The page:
Some similar themes in Deneen’s book surface in Mearsheimer’s latest, which seeks to explain why the promotion of liberalism is failing internationally. A purely liberal state, according to Mearsheimer, is soulless and has a crusading zeal to promote ideology and values.

As a result, liberal states end up fighting endless wars, which increases rather than reduces the level of conflict in international politics. Egged on by a handful of rabid ideologues, “committed liberals are deeply concerned about the rights of virtually every individual on the planet. This universalist logic creates a powerful incentive for liberal states to get involved in the affairs of countries that seriously violate their citizens’ rights.”

Naturally, liberalism comes into conflict with a greater force: nationalism. “Liberalism downplays the social nature of human beings to the point of almost ignoring it, instead of treating people largely as atomistic actors,” whereas, “nationalism places great emphasis on self-determination, which means that most countries will resist a liberal great power’s efforts to interfere in their domestic politics.”

The Hell of Good Intentions: America’s Foreign Policy Elite and the Decline of U.S. Primacy, by Stephen M. Walt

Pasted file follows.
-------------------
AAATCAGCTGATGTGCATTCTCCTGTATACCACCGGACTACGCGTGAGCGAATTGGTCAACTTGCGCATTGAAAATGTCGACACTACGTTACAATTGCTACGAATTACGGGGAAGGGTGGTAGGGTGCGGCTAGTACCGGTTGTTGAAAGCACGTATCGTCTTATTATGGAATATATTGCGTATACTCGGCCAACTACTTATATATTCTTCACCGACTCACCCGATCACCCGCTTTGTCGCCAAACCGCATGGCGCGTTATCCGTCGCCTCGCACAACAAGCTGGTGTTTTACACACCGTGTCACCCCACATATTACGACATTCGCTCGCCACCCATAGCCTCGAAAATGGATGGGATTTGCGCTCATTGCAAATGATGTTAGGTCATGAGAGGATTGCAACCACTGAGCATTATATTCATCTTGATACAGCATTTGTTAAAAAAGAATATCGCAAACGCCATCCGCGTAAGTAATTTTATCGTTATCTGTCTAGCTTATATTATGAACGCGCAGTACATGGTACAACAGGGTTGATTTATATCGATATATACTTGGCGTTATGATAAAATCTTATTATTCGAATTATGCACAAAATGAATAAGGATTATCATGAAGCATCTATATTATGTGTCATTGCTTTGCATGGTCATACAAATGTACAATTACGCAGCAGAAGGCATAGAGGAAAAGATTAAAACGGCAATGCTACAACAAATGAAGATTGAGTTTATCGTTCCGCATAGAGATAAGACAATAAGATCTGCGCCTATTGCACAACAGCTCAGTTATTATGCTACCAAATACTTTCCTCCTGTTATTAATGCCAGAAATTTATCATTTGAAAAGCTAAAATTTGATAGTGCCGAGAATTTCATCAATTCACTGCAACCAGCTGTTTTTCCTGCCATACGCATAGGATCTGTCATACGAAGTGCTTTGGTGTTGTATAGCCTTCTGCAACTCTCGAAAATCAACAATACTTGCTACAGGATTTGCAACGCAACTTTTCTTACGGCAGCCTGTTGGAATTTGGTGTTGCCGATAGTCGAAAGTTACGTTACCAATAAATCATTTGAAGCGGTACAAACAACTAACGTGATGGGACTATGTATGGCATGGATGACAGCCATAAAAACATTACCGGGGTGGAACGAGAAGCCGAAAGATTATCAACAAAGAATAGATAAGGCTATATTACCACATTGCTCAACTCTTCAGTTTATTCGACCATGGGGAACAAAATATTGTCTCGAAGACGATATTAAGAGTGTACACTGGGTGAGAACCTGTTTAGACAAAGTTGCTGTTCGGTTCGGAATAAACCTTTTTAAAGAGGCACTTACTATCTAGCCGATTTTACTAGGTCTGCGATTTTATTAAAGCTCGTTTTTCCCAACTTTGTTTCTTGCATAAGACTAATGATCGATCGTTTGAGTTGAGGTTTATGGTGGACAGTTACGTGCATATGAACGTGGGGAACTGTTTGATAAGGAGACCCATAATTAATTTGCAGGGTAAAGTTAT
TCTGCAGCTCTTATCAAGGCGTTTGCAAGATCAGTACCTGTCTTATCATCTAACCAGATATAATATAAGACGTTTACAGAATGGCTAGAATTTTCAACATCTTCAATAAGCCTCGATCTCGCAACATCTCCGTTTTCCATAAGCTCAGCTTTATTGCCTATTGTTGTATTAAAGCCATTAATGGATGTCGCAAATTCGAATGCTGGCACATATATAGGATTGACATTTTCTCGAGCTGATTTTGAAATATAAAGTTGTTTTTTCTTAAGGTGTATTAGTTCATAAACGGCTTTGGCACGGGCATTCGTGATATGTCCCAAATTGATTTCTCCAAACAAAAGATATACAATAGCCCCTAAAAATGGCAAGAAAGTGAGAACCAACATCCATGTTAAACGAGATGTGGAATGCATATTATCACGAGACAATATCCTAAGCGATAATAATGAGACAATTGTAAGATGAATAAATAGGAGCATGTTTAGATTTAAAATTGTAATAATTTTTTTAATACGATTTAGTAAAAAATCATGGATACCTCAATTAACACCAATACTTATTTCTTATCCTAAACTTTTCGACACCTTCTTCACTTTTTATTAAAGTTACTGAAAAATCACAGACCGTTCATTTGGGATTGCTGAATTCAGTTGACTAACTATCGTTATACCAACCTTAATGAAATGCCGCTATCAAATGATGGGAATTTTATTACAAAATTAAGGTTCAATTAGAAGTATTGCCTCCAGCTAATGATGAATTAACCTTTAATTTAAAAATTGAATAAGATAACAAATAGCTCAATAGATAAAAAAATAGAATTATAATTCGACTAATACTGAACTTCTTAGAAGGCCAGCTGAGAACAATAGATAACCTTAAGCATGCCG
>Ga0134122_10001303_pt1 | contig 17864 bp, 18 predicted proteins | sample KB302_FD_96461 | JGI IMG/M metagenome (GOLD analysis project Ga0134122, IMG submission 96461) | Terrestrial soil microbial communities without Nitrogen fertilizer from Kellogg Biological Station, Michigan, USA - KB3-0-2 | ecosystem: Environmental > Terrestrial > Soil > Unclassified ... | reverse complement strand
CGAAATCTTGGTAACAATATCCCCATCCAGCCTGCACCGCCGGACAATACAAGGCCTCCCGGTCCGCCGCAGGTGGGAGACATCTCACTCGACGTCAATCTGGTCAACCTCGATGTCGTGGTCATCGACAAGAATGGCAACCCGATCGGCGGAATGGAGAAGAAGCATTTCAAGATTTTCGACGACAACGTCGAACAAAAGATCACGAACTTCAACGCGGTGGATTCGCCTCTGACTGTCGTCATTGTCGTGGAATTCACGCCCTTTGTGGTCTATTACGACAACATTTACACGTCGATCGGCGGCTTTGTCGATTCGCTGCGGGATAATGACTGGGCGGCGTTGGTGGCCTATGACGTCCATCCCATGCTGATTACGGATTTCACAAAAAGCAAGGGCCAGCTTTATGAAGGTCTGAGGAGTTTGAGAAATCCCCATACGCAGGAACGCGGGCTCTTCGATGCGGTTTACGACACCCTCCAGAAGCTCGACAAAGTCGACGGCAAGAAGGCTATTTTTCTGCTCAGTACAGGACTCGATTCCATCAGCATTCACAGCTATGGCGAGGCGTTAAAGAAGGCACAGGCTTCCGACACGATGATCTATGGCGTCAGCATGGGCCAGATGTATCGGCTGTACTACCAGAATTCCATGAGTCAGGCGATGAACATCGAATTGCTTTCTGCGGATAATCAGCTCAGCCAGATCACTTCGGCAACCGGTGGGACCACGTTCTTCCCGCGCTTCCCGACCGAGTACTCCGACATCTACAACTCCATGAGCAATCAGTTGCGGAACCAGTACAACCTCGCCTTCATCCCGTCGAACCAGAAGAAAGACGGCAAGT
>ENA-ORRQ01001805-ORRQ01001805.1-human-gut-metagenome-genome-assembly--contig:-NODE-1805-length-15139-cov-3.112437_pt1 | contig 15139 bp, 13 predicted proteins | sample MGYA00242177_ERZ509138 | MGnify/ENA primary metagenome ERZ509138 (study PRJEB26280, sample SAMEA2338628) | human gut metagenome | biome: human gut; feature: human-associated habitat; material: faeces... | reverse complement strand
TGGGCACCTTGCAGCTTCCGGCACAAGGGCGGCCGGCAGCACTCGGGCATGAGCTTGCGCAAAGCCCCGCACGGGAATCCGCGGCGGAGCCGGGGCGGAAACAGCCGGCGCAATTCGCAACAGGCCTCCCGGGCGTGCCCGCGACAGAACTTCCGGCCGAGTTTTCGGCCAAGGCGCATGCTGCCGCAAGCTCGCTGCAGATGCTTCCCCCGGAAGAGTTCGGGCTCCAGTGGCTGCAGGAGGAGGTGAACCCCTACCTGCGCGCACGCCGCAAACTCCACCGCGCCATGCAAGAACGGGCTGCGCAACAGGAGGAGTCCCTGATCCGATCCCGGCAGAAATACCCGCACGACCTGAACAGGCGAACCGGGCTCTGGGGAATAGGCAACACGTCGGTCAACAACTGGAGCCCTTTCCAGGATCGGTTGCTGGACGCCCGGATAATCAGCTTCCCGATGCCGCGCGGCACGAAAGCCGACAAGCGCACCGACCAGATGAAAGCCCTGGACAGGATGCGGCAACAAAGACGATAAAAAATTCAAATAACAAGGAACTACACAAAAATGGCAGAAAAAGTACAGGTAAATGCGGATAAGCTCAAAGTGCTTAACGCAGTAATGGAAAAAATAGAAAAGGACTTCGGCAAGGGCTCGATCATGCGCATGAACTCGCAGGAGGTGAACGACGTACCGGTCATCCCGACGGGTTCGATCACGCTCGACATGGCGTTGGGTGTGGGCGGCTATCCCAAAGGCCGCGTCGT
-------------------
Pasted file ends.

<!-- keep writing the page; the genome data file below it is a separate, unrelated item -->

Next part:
Promoting liberal values through force and empathy is usually the cause of recent foreign policy troubles, argues Walt in his new book. (Walt previously co-authored the hotly debated book, The Israel Lobby and U.S. Foreign Policy, with Mearsheimer.) “The Clinton, Bush, and Obama administrations all made democracy promotion a central goal of US foreign policy and were confident that US power could reinforce a powerful secular trend,” Walt writes.

He argues the reason is an instinctive “Do something!” impulse that runs high. The American public are easily swayed by an appeal to emotions in a 24-hour televised news cycle, as well as the skewed perspective and incentives of the bipartisan D.C. foreign policy careerists.

Naturally, this results in American taxpayers being fleeced and allies who, “instead of welcoming US leadership, [take] advantage by free-riding.” Walt suggests a return to the Cold War era of hard, amoral realpolitik, based on narrow strategic calculations, which would include looking away from conflicts where possible and prioritizing which battles to fight. In other words, a return to the classical American foreign policy of James Monroe and John Quincy Adams. Emotions and an activist foreign policy elite are therefore incompatible with the conservation of resources and national interest.

The Virtue of Nationalism, by Yoram Hazony

Perhaps no book was more influential and prophetic last year, a polemic against one of the most pervasive myths of modern politics, that nationalism is somehow evil. Hazony traces the biblical and philosophical roots of nationalism and considers it to be the only unifying factor. Based on their shared culture, and most importantly shared language, humans find loyalty to the land beneath their feet. Liberalism and libertarianism both lead to unchecked liberty without responsibility, authority, or community, and individualism and atomization are ultimately divisive.